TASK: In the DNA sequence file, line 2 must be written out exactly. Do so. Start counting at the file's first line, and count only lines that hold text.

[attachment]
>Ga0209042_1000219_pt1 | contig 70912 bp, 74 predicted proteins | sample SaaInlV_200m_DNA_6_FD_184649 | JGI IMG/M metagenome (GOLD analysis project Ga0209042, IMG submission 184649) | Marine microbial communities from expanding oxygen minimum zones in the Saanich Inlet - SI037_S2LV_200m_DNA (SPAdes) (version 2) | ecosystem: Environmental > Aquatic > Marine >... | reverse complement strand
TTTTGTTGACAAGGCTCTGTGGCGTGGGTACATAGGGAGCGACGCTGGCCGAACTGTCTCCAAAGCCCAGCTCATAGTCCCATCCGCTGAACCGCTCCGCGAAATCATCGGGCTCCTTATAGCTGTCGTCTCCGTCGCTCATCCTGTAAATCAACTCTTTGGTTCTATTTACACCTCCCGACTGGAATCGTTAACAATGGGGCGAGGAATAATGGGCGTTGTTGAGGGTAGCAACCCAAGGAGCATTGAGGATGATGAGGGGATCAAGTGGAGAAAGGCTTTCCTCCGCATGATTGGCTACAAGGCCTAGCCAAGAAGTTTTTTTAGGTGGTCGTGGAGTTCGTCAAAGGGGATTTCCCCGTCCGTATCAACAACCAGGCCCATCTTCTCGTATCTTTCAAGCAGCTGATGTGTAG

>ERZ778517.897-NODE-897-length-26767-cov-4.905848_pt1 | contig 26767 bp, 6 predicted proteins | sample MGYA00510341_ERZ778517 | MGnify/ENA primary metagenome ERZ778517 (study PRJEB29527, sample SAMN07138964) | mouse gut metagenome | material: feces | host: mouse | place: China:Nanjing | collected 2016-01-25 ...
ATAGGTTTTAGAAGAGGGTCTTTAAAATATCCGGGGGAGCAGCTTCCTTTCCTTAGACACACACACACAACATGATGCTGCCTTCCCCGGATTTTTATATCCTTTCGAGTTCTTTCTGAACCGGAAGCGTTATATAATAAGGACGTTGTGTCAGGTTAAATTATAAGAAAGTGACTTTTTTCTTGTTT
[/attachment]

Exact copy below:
TTTTGTTGACAAGGCTCTGTGGCGTGGGTACATAGGGAGCGACGCTGGCCGAACTGTCTCCAAAGCCCAGCTCATAGTCCCATCCGCTGAACCGCTCCGCGAAATCATCGGGCTCCTTATAGCTGTCGTCTCCGTCGCTCATCCTGTAAATCAACTCTTTGGTTCTATTTACACCTCCCGACTGGAATCGTTAACAATGGGGCGAGGAATAATGGGCGTTGTTGAGGGTAGCAACCCAAGGAGCATTGAGGATGATGAGGGGATCAAGTGGAGAAAGGCTTTCCTCCGCATGATTGGCTACAAGGCCTAGCCAAGAAGTTTTTTTAGGTGGTCGTGGAGTTCGTCAAAGGGGATTTCCCCGTCCGTATCAACAACCAGGCCCATCTTCTCGTATCTTTCAAGCAGCTGATGTGTAG